Kerala’s done it again. After becoming the first Indian state to administer the transgender policy and hold the first transgender school, it is now turning its attention towards a sustainable environment, by introducing India’s first carbon-neutral panchayat.
Having launched the ambitious project on World Environment Day last year, the environmental activists involved have decided to begin the operations in Meenangadi, a small town in Kerala’s Wayanad district. A collaborative brainchild of a team of renowned scientists, students, farmers, and people’s representatives, the project is being supported by environment advocacy group Thanal, the MS Swaminathan Research Foundation’s Community Agrobiodiversity Centre, and Kannur University’s zoology department.
Image : shutterstock
The idea came about following the 2015 United Nations Climate Change Conference in Paris, where the state authorities discussed the dangers of excessive climate change and the need to counter it before situations became much worse. They decided to begin with Wayanad because it is one of the four climate-change hotspot districts in Kerala, according to a report which was published by the State Action Plan on the subject.
The report stated that the minimum surface temperature in the Western Ghats region may rise by 2 degrees Celsius to 4.5 degrees Celsius by 2050. This would naturally affect paddy cultivation as well as the production of cash crops like coffee, tea, cardamom, and black pepper. Alarmed by the report and the fact that paddy cultivation in the region was already taking a hit, the Meenangadi panchayat officials came forward with the carbon neutrality project.
The official aim of this project is the “reduction of human-induced carbon emission through people’s lifestyle and sustainable development in this region.” To achieve this, they have been attempting to introduce and endorse several eco-friendly measures and spread awareness regarding the same.
The project enlists several measures, which need to be undertaken by the combined forces of the authorities and the community, to achieve their goal of a carbon-neutral panchayat. Last June, the activists had assessed the rate and quantities of carbon emissions which arosefrom domestic consumption of electricity and fuel from both houses and vehicles. They also measured the carbon content in soil and the emissions from the trees, and thus drew up a plan to plant more trees in the areas which exhibit the highest percentage of emissions in order to offset it.
They have also turned towards solar power sources in terms of energy, so as to reduce the dependency on the exhaustible conventional energy sources. Adding to this, the panchayat has also set up an LED-lamp manufacturing unit so that energy-efficient lights are supplied to all the houses in this town.
70 acres of Meenangadi’s usable land have been reserved for cultivation purposes only, giving a solid boost to vegetable farming in the area. As a result, the region has become self-sufficient in terms of everyday vegetables.
Finally, awareness campaigns regarding the ill-effects of plastic for the environment have been abound aplenty. According to BeenaVijayan, the President of the panchayat,“A stroll into the panchayat fish market will reveal the impact of our campaign. Vendors use eco-friendly carry bags and educate customers about the ill-effects of plastic bags,”as stated by Scroll.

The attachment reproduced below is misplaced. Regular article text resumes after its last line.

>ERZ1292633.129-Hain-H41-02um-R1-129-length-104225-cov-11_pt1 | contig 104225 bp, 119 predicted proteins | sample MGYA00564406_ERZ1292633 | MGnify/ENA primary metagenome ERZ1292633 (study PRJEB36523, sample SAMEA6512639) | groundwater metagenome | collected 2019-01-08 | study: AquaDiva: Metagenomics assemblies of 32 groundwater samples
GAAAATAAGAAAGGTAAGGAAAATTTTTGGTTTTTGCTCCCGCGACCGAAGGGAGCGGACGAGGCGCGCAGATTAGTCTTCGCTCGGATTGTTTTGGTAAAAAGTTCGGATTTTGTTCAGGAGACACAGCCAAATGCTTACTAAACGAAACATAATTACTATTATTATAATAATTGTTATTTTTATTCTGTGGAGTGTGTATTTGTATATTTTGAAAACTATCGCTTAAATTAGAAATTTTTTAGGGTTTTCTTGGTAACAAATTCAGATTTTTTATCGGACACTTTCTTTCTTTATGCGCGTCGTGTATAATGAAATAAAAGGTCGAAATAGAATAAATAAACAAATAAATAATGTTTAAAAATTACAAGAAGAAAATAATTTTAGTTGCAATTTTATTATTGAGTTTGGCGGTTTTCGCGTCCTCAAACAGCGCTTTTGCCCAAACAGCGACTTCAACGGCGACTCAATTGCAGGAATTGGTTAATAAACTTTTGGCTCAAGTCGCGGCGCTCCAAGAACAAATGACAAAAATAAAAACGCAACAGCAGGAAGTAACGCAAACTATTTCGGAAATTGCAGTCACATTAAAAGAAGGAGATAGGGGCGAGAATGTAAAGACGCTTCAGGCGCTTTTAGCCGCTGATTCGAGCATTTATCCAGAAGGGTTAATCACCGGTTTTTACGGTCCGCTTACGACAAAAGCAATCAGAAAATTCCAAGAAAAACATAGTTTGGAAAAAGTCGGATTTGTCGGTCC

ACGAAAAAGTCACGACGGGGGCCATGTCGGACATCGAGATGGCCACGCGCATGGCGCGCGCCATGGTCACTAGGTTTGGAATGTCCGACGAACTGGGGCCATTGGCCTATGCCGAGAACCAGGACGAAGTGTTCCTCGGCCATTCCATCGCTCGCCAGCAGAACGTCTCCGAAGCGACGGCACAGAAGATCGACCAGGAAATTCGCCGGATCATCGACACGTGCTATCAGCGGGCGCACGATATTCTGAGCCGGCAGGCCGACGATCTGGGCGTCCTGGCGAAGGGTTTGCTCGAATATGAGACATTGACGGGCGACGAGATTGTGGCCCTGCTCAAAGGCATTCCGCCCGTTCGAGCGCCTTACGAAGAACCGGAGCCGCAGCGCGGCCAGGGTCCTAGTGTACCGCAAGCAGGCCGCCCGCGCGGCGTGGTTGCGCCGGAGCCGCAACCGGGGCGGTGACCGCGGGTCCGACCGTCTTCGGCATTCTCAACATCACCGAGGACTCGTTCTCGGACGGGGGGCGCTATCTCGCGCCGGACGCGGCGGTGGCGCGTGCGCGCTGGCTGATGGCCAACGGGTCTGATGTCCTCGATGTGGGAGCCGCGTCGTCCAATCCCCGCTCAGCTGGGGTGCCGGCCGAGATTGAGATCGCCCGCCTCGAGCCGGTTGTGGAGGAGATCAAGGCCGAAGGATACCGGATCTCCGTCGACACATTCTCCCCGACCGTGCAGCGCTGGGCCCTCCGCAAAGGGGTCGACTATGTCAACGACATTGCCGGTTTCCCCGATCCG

The greatest opposition to the project comes from the farmers of the region. Some of the measures have changed their everyday rituals, a position they are not very appreciative of. For instance, the Gadgil ecology expert panel had advised strict prohibition of human interference in the Western Ghats, which was met by great protests from the farmers who accused the panel of disrupting their livelihood concerns.
TM Thomas Isaac, the State Finance Minister, has pledged to alleviate their fears by announcing an interactive conference with the farmers, where they can direct their questions and doubts towards the experts involved in the project.
“We will organise an interactive conference soon where the experts can answer all the doubts of farmers,” he told Scroll.
At the same time, getting the entire population, especially the merchant-class, to stop using plastic in one go is easier said than done. As is convincing most of the domestic households to reduce their usage of the exhaustible traditional energy sources.
If this project is completed within the next five years, the advantages that the state can reap from it are infinite.
For instance, it would promote agro-forestry and set an example for the entire country. Not only will this help reduce the impact of climatechange, it will also serve well for the aesthetic value of the region.
Farmers, too, will make grand profits out of this initiative, since demand for commodities produced in carbon-neutral territories have always been high. Once the project is completed, the farmers of Wayanad can market their products at higher rates, with a tag-line of ‘carbon-neutral’, inviting customers and greater sales.
As mentioned earlier, it will help the region become self-sufficient in vegetables and other crops that are enlisted as ‘necessary goods’. Furthermore, it will provide an opportunity for the locals to sell these same crops, especially coffee in light of its high demand, in the international market.
All in all, the outcome of the project looks promising.
“Wayanad has 33 percent forest cover and no major industries that cause pollution; if there is a district that can become carbon neutral in India, it is Wayanad,” says GiriganGopi, Principal Scientist at the Community Biodiversity Centre.
The project has a target deadline of 2020.